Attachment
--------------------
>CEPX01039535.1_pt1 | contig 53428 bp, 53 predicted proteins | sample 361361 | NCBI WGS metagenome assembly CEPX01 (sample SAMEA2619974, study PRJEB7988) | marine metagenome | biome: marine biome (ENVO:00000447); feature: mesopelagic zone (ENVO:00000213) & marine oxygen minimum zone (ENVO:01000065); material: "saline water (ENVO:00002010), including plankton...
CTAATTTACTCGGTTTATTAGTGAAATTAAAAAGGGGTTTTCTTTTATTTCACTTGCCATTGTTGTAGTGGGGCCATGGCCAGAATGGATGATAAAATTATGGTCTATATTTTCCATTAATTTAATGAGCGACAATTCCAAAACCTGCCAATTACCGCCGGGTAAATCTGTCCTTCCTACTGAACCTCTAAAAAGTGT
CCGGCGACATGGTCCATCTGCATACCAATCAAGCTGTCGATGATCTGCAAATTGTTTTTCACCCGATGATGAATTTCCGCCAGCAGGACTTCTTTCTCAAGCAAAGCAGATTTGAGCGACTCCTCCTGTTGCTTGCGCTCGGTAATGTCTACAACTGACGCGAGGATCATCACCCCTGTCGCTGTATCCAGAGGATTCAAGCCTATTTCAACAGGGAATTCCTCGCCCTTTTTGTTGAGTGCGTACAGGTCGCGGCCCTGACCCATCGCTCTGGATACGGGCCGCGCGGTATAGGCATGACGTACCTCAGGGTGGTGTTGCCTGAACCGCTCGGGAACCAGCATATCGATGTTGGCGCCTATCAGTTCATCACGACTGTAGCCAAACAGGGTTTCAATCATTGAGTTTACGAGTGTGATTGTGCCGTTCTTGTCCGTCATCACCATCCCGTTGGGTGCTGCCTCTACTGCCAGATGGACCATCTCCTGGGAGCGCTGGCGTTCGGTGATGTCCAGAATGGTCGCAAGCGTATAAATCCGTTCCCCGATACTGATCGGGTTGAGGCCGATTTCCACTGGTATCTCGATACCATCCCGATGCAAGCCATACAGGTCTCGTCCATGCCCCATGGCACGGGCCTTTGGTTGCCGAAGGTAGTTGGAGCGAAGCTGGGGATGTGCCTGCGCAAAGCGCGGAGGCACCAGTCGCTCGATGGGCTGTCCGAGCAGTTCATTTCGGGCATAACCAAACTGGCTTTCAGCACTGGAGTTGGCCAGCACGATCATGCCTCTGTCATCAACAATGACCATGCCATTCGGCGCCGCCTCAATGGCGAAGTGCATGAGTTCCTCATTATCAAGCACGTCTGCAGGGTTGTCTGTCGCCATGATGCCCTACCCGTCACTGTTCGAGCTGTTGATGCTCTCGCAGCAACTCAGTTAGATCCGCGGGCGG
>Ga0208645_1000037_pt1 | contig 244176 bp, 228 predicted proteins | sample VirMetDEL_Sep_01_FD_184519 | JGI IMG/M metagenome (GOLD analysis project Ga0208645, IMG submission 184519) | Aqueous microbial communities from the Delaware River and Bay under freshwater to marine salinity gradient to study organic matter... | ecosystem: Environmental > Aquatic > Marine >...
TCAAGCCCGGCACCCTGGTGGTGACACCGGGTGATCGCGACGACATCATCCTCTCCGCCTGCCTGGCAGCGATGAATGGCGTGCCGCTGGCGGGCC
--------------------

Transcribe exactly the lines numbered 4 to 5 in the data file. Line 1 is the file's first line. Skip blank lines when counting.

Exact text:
>Ga0208645_1000037_pt1 | contig 244176 bp, 228 predicted proteins | sample VirMetDEL_Sep_01_FD_184519 | JGI IMG/M metagenome (GOLD analysis project Ga0208645, IMG submission 184519) | Aqueous microbial communities from the Delaware River and Bay under freshwater to marine salinity gradient to study organic matter... | ecosystem: Environmental > Aquatic > Marine >...
TCAAGCCCGGCACCCTGGTGGTGACACCGGGTGATCGCGACGACATCATCCTCTCCGCCTGCCTGGCAGCGATGAATGGCGTGCCGCTGGCGGGCC